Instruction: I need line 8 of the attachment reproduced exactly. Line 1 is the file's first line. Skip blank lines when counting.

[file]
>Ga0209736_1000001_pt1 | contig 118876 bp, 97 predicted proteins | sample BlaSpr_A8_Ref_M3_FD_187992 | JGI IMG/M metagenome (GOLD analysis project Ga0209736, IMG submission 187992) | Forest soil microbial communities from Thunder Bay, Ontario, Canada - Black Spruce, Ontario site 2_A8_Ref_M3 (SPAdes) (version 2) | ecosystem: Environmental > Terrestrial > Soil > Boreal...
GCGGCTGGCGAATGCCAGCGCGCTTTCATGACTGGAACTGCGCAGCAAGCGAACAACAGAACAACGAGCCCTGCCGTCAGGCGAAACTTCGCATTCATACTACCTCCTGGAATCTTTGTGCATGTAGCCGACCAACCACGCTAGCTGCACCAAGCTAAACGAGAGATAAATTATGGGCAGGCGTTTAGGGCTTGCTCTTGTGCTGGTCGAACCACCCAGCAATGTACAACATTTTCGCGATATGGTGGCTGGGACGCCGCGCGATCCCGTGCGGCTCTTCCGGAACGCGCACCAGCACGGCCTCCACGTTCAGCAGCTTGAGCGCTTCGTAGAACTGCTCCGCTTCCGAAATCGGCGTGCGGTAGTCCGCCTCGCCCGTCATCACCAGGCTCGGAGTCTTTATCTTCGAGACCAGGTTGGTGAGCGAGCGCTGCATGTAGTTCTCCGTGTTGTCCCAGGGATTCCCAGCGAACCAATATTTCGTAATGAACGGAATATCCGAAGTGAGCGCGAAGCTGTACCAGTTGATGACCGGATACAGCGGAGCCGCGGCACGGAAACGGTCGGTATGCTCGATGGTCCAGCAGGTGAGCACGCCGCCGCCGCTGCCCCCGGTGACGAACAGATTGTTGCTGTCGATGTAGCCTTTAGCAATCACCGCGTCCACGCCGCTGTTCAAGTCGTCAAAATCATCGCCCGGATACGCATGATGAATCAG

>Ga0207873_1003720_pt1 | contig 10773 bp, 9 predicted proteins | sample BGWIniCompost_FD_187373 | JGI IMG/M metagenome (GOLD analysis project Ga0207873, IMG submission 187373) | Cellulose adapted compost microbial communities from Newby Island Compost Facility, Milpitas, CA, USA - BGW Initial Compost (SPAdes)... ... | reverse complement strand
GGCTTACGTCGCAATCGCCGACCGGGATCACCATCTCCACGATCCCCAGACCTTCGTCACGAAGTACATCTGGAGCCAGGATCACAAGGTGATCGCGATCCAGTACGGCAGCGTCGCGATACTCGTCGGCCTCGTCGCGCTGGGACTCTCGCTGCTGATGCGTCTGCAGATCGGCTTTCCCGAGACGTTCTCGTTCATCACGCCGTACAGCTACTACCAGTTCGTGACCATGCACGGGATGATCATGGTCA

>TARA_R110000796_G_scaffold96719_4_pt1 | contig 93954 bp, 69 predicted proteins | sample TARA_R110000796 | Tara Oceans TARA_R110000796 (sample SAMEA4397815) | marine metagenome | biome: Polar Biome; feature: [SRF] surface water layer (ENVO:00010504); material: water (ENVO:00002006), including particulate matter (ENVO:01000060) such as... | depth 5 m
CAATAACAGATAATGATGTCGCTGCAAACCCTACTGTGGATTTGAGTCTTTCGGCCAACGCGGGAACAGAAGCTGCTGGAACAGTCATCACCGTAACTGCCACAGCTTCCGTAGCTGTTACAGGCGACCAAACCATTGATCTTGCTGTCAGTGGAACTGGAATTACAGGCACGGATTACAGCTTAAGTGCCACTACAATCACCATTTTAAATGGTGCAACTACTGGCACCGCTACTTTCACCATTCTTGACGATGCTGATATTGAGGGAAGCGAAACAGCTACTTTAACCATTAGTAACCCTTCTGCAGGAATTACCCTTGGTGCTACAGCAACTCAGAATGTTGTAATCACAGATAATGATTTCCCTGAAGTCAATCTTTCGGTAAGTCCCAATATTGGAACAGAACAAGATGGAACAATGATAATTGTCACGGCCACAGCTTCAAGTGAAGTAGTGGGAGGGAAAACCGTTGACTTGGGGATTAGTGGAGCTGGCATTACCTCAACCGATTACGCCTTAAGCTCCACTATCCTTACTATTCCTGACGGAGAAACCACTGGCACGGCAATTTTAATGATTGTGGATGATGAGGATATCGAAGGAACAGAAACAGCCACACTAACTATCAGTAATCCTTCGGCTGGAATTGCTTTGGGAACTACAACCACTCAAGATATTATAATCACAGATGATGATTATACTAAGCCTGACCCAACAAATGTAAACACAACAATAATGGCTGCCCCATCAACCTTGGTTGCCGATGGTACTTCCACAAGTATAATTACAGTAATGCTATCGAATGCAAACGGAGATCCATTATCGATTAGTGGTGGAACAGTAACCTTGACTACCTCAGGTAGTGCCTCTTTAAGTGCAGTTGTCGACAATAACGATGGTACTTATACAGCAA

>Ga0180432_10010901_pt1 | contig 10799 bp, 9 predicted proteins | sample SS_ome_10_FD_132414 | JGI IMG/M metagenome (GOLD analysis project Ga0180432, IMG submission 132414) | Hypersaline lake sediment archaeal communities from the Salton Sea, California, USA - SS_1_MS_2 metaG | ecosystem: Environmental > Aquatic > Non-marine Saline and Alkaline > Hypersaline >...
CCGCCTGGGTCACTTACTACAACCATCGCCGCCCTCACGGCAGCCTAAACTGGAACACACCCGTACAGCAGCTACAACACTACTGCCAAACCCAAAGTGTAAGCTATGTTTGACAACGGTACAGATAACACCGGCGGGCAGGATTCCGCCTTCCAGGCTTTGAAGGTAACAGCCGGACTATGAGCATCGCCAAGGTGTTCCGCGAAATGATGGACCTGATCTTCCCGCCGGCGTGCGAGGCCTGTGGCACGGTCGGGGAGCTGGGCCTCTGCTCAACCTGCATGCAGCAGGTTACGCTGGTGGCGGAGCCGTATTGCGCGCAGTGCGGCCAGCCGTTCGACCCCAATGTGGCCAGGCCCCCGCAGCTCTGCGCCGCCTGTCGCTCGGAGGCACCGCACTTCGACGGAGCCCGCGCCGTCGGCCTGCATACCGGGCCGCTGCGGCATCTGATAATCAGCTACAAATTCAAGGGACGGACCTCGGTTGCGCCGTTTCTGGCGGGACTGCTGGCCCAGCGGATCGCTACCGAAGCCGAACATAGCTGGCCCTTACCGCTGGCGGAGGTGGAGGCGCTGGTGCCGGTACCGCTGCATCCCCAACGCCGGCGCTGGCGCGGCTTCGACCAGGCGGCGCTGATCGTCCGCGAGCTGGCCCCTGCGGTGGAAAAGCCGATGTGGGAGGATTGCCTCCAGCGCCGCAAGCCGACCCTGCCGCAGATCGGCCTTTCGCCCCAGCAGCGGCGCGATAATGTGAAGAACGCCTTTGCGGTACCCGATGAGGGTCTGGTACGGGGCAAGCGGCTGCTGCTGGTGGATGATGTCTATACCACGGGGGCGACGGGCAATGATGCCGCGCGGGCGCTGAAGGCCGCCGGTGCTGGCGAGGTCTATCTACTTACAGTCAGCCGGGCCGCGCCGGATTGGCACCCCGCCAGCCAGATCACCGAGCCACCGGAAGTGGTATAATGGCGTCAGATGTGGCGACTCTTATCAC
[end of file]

CCGCCTGGGTCACTTACTACAACCATCGCCGCCCTCACGGCAGCCTAAACTGGAACACACCCGTACAGCAGCTACAACACTACTGCCAAACCCAAAGTGTAAGCTATGTTTGACAACGGTACAGATAACACCGGCGGGCAGGATTCCGCCTTCCAGGCTTTGAAGGTAACAGCCGGACTATGAGCATCGCCAAGGTGTTCCGCGAAATGATGGACCTGATCTTCCCGCCGGCGTGCGAGGCCTGTGGCACGGTCGGGGAGCTGGGCCTCTGCTCAACCTGCATGCAGCAGGTTACGCTGGTGGCGGAGCCGTATTGCGCGCAGTGCGGCCAGCCGTTCGACCCCAATGTGGCCAGGCCCCCGCAGCTCTGCGCCGCCTGTCGCTCGGAGGCACCGCACTTCGACGGAGCCCGCGCCGTCGGCCTGCATACCGGGCCGCTGCGGCATCTGATAATCAGCTACAAATTCAAGGGACGGACCTCGGTTGCGCCGTTTCTGGCGGGACTGCTGGCCCAGCGGATCGCTACCGAAGCCGAACATAGCTGGCCCTTACCGCTGGCGGAGGTGGAGGCGCTGGTGCCGGTACCGCTGCATCCCCAACGCCGGCGCTGGCGCGGCTTCGACCAGGCGGCGCTGATCGTCCGCGAGCTGGCCCCTGCGGTGGAAAAGCCGATGTGGGAGGATTGCCTCCAGCGCCGCAAGCCGACCCTGCCGCAGATCGGCCTTTCGCCCCAGCAGCGGCGCGATAATGTGAAGAACGCCTTTGCGGTACCCGATGAGGGTCTGGTACGGGGCAAGCGGCTGCTGCTGGTGGATGATGTCTATACCACGGGGGCGACGGGCAATGATGCCGCGCGGGCGCTGAAGGCCGCCGGTGCTGGCGAGGTCTATCTACTTACAGTCAGCCGGGCCGCGCCGGATTGGCACCCCGCCAGCCAGATCACCGAGCCACCGGAAGTGGTATAATGGCGTCAGATGTGGCGACTCTTATCAC